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'Would, I had known no more! but she must die, (19) She muft, the Saints must have her yet a Virgin; A moft unfpotted lily fhe fhall pafs

To th' ground, and all the world shall mourn her.
King. O Lord Arch-bishop,

Thou'ft made me now a man; never, before
This happy child, did I get any thing.
This oracle of comfort has fo pleas'd me,
That when I am in heav'n, I fhall defire

To fee what this child does, and praise my maker.
I thank ye all.To you, my good Lord Mayor,
And your good brethren, I am much beholden: (20)
I have receiv'd much honour by your prefence,
And ye shall find me thankful. Lead the way, Lords;
Ye muft all fee the Queen, and fhe muft thank
She will be fick elfe. This day no man think,
H'as business at his houfe, for all shall stay;
This little one shall make it holy day.



(19) Would I bad known no more; but she must die, She muft, the Saints must have ber yet a Virgin, A moft unspotted Lily, &c.] Thus the Editors hitherto, in their Sagacity, have pointed this paffage, and deftroy'd the true Senfe of it. The first part of this Sentence is a Wish: The other should be a forrowful Continuation of the Bishop's Prophecy. But, fure, Cranmer was too wife and pious a Man, too well acquainted with the State of Mortality, to make it a part of his Lamentation that this good Princess must one time or other go to Heaven. the Poet makes a fine Compliment to his Royal Miftrefs's Memory, As I point it, to lament that the muft die without leaving an Heir of her Body be hind her.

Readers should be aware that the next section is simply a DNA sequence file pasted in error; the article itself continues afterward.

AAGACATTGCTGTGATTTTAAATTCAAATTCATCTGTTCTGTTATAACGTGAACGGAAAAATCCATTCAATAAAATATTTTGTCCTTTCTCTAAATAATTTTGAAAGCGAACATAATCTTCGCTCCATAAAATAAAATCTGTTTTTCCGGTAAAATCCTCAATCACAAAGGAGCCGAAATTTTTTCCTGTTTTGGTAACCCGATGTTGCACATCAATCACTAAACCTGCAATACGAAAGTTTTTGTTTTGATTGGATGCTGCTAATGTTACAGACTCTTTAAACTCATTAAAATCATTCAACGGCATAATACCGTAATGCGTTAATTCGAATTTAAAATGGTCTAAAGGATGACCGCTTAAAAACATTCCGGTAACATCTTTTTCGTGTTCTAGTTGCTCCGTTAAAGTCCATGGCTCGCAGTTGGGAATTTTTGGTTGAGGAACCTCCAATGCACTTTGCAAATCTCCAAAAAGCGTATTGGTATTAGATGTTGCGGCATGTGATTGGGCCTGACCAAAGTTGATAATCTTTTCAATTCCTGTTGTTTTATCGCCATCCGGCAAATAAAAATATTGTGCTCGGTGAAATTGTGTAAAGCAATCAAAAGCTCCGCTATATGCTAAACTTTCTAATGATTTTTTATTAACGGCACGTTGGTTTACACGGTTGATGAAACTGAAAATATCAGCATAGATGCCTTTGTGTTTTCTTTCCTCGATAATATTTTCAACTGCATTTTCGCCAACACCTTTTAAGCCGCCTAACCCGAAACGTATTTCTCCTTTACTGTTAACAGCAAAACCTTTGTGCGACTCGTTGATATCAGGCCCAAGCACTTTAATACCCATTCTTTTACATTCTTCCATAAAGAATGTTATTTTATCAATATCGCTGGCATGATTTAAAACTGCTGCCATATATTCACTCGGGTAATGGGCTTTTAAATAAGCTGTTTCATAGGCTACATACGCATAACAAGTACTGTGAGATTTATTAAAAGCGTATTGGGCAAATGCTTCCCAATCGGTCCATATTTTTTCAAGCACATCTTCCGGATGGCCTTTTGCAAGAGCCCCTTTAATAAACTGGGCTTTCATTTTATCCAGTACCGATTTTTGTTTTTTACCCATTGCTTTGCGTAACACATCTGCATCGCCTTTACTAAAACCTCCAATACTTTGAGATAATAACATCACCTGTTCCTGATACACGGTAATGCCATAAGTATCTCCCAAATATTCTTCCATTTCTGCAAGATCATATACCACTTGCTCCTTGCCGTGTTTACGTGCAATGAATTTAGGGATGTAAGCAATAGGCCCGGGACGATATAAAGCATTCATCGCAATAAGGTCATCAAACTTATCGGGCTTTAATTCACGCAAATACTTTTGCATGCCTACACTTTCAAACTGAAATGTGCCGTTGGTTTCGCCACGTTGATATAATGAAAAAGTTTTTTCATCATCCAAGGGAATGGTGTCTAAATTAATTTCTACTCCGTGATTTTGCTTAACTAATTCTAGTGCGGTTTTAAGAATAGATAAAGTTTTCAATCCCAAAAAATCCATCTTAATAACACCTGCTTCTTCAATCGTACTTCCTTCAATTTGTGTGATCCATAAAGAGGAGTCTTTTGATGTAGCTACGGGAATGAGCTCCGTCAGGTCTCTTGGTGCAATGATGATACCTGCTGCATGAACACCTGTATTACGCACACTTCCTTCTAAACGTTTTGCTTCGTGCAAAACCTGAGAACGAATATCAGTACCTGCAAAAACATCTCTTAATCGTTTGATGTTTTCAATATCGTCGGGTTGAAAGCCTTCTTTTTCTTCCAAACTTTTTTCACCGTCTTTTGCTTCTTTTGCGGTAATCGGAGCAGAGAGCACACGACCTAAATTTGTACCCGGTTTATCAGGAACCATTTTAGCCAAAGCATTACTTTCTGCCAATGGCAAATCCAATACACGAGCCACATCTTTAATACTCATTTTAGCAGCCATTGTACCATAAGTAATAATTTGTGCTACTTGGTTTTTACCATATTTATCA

(20) And you good Brethren,] But the Aldermen never were call'd Brethren to the King. and Counsellors. Dr. Thirlby, therefore, rightly advis'd; The Top of the Nobility are but Coufins

And your good Brethren

i. e. the Lord Mayor's Brethren; which is properly their Style.

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IS ten to one, this Play can never please
take their ease,
All that are here: fom: come to
And fleep an A&t or two; but those, we fear,
We've frighted with our trumpets! fo 'tis clear,
They'll fay, it's naught. Others, to hear the city
Abus'd extremely, and to cry, That's witty!
Which we have not done neither; that, I fear,
All the expected Good w'are like to hear
For this Play at this time, is only in
The merciful conftruction of good wɔmen ;
(For fuch a one we fhew'd'em) If they smile,
And fay, 'twill do ; I know within a while
All the best men are ours; for 'tis ill hap,
If they bold, when their ladies bid 'em clap.

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